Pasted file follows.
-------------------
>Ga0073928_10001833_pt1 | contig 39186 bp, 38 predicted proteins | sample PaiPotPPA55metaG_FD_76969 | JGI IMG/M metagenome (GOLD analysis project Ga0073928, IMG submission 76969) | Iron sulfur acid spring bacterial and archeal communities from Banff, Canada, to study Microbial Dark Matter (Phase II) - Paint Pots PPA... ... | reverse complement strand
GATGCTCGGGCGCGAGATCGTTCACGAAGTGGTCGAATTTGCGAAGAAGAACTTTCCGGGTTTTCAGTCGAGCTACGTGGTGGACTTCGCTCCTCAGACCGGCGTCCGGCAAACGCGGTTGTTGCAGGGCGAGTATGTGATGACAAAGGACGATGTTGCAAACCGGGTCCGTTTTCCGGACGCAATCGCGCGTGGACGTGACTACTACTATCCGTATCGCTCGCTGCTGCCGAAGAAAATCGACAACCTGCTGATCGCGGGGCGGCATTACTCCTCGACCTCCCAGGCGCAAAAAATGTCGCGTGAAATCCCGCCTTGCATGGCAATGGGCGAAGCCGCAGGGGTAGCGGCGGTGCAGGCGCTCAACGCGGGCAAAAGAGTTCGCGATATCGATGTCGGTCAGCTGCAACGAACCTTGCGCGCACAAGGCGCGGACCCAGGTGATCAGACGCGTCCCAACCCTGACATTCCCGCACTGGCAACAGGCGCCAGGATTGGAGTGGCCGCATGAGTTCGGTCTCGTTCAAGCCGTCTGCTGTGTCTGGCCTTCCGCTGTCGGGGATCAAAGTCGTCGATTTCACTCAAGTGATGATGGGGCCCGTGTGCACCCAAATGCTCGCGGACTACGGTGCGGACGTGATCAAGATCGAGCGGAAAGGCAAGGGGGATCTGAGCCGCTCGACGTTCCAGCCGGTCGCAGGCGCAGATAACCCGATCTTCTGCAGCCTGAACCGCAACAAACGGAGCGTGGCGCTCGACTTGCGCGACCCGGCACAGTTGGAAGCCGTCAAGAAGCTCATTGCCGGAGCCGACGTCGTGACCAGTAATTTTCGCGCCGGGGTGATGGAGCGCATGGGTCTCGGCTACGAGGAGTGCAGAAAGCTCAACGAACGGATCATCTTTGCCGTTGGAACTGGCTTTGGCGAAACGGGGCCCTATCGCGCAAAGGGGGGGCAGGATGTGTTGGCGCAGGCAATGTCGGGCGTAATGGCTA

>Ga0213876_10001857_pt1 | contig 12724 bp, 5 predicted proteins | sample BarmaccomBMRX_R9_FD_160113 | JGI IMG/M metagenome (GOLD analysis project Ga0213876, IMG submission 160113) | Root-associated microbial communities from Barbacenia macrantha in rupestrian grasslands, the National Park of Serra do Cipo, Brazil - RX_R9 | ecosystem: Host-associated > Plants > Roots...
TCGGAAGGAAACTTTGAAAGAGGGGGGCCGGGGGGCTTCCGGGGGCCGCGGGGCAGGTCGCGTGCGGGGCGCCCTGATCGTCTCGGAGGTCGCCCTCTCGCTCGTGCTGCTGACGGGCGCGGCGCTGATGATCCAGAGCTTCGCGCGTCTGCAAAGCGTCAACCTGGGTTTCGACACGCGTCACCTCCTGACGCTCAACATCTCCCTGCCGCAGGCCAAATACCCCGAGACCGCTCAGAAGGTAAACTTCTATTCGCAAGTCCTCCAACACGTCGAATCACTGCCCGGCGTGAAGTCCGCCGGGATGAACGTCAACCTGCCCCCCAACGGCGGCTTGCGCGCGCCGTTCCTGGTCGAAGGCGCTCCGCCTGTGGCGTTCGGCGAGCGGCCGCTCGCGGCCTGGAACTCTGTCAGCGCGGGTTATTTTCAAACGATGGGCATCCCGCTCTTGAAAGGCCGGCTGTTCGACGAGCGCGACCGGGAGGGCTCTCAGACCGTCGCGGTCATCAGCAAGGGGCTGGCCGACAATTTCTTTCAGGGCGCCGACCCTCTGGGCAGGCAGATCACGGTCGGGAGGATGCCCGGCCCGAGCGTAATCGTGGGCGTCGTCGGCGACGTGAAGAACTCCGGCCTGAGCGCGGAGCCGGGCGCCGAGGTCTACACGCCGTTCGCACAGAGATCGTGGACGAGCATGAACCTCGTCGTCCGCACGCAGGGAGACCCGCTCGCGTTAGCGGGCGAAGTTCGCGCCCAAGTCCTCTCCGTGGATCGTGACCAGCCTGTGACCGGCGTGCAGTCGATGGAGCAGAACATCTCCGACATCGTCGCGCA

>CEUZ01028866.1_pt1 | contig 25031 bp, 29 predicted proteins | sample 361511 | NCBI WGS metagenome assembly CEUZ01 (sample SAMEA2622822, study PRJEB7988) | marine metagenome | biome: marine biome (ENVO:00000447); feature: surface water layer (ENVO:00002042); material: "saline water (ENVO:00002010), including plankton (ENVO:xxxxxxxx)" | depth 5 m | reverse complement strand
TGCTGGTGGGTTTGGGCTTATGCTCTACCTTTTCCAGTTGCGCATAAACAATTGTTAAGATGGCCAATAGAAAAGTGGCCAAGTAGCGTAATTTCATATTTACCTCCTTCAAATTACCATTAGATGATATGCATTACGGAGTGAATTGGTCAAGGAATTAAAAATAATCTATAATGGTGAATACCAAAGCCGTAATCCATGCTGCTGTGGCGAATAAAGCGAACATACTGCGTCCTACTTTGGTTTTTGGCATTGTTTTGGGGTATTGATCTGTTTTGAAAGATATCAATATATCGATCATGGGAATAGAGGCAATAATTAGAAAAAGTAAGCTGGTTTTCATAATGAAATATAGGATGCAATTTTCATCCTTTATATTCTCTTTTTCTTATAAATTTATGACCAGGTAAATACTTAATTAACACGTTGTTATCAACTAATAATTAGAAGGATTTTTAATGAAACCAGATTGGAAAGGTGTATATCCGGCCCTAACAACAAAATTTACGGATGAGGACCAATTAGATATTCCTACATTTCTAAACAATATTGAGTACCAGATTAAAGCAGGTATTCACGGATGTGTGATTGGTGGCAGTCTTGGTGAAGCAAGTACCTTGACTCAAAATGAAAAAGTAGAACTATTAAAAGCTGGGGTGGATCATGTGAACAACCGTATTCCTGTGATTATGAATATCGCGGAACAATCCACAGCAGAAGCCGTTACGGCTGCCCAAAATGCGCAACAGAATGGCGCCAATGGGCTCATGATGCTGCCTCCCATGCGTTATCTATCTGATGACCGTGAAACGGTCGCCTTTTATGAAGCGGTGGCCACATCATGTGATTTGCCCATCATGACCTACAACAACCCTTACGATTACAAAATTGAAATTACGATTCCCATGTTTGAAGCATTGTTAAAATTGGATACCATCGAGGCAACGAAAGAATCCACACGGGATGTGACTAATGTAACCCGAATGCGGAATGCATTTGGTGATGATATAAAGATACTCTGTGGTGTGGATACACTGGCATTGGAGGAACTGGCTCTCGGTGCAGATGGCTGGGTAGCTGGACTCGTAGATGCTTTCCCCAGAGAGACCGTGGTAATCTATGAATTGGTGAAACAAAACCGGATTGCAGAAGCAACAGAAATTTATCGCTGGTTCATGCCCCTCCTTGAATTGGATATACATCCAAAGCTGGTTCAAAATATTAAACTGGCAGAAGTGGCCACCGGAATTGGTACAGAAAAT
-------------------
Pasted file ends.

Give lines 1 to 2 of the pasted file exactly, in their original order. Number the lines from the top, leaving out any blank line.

>Ga0073928_10001833_pt1 | contig 39186 bp, 38 predicted proteins | sample PaiPotPPA55metaG_FD_76969 | JGI IMG/M metagenome (GOLD analysis project Ga0073928, IMG submission 76969) | Iron sulfur acid spring bacterial and archeal communities from Banff, Canada, to study Microbial Dark Matter (Phase II) - Paint Pots PPA... ... | reverse complement strand
GATGCTCGGGCGCGAGATCGTTCACGAAGTGGTCGAATTTGCGAAGAAGAACTTTCCGGGTTTTCAGTCGAGCTACGTGGTGGACTTCGCTCCTCAGACCGGCGTCCGGCAAACGCGGTTGTTGCAGGGCGAGTATGTGATGACAAAGGACGATGTTGCAAACCGGGTCCGTTTTCCGGACGCAATCGCGCGTGGACGTGACTACTACTATCCGTATCGCTCGCTGCTGCCGAAGAAAATCGACAACCTGCTGATCGCGGGGCGGCATTACTCCTCGACCTCCCAGGCGCAAAAAATGTCGCGTGAAATCCCGCCTTGCATGGCAATGGGCGAAGCCGCAGGGGTAGCGGCGGTGCAGGCGCTCAACGCGGGCAAAAGAGTTCGCGATATCGATGTCGGTCAGCTGCAACGAACCTTGCGCGCACAAGGCGCGGACCCAGGTGATCAGACGCGTCCCAACCCTGACATTCCCGCACTGGCAACAGGCGCCAGGATTGGAGTGGCCGCATGAGTTCGGTCTCGTTCAAGCCGTCTGCTGTGTCTGGCCTTCCGCTGTCGGGGATCAAAGTCGTCGATTTCACTCAAGTGATGATGGGGCCCGTGTGCACCCAAATGCTCGCGGACTACGGTGCGGACGTGATCAAGATCGAGCGGAAAGGCAAGGGGGATCTGAGCCGCTCGACGTTCCAGCCGGTCGCAGGCGCAGATAACCCGATCTTCTGCAGCCTGAACCGCAACAAACGGAGCGTGGCGCTCGACTTGCGCGACCCGGCACAGTTGGAAGCCGTCAAGAAGCTCATTGCCGGAGCCGACGTCGTGACCAGTAATTTTCGCGCCGGGGTGATGGAGCGCATGGGTCTCGGCTACGAGGAGTGCAGAAAGCTCAACGAACGGATCATCTTTGCCGTTGGAACTGGCTTTGGCGAAACGGGGCCCTATCGCGCAAAGGGGGGGCAGGATGTGTTGGCGCAGGCAATGTCGGGCGTAATGGCTA